New NOAA Report Looks at National Coastal Flood Vulnerability

Next to a harbor in Florida, a sidewalk and the surrounding landscape is flooded due to sea level rise.

Flooded coastal infrastructure, such as this sidewalk in Florida, is becoming increasingly common as sea levels rise.

NOAA scientists have demonstrated a new method to assess flood vulnerability in the United States on a national to regional level.

A report, spearheaded by sea level experts from NOAA’s Center for Operational Oceanographic Products and Services, looked at existing flood thresholds established by the National Weather Service and found patterns in the thresholds based upon tide range. They were then able to apply that pattern nationwide and find a statistical and consistent way to measure and monitor minor high tide flooding, as well as moderate and major flooding in locations where no threshold exists.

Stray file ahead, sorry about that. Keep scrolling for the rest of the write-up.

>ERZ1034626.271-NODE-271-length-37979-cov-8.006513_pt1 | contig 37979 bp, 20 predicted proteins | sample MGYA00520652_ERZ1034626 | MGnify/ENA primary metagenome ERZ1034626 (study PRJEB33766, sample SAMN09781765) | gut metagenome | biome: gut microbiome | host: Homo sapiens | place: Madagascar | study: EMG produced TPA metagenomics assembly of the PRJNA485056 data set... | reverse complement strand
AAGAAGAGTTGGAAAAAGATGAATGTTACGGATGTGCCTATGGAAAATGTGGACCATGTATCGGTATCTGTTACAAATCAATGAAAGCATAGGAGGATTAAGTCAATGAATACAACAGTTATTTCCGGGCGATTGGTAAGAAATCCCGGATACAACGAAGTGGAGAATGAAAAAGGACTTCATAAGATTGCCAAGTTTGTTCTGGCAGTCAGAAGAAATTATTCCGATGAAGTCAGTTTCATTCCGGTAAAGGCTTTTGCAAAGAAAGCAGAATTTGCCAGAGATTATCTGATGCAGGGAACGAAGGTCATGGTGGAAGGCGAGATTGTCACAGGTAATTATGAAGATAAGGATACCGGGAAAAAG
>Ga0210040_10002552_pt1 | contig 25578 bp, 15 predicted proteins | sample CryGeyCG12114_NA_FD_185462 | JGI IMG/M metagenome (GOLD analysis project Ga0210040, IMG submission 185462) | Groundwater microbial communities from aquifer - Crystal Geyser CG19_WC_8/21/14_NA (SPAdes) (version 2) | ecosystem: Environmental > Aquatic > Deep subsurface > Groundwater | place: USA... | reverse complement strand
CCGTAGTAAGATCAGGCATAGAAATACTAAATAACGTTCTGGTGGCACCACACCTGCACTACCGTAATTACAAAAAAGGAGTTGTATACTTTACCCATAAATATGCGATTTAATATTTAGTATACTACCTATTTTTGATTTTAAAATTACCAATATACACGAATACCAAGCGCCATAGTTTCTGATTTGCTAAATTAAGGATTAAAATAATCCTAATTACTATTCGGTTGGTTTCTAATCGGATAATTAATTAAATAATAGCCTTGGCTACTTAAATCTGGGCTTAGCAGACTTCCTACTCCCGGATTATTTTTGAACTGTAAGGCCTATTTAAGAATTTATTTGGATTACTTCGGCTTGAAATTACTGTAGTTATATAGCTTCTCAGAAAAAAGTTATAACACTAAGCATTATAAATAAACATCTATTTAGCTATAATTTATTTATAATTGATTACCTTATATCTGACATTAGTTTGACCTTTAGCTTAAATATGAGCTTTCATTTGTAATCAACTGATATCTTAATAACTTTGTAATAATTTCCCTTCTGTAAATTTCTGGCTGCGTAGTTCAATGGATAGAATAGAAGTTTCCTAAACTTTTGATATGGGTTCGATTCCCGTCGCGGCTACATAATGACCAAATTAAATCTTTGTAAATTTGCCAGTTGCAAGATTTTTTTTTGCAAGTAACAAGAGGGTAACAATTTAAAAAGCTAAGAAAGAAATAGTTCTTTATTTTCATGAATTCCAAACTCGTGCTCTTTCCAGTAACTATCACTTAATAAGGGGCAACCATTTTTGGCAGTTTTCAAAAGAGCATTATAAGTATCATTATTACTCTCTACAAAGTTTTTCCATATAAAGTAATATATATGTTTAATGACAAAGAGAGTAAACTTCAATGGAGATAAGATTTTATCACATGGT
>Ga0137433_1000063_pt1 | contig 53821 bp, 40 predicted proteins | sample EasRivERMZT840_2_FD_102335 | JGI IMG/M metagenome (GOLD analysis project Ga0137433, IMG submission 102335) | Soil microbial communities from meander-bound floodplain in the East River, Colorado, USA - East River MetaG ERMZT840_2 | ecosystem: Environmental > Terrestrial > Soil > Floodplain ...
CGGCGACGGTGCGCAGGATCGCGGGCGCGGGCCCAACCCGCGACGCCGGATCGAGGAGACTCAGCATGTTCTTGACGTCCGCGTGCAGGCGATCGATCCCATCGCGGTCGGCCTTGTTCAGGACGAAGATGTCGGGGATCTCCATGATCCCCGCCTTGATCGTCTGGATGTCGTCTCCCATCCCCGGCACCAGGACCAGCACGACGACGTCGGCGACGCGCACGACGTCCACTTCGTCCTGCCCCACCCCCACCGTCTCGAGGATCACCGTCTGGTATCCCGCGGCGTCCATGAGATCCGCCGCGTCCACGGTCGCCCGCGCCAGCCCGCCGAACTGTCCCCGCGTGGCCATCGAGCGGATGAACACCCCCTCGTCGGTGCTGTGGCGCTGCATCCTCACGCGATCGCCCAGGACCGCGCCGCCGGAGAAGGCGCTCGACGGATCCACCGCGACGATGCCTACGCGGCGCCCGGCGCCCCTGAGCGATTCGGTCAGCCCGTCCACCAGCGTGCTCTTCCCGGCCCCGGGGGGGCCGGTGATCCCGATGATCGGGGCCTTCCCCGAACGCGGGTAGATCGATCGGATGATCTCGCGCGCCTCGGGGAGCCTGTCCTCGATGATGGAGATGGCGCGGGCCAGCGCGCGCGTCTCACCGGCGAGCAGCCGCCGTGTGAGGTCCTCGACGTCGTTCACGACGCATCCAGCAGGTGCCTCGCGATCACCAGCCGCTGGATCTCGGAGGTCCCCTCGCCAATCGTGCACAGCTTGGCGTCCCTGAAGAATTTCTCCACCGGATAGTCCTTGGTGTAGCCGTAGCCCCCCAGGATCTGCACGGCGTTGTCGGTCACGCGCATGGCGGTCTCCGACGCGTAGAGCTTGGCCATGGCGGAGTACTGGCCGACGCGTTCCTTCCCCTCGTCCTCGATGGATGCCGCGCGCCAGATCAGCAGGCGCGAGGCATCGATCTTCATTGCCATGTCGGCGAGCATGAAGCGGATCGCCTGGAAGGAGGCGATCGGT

The report finds that, on average, U.S. coastal infrastructure is vulnerable to minor, moderate, and major flooding at heights of about 0.5, 0.8, and 1.2 meters above the average daily highest tide (Mean Higher High Water). Trends in annual high tide flood frequencies are increasing or accelerating at two-thirds of the roughly 100 locations examined.

This science gives communities more information about their risk as they prepare for coastal flooding. With continued increases in regional sea level rise projected to occur, high tide flooding will become chronic in the next several decades.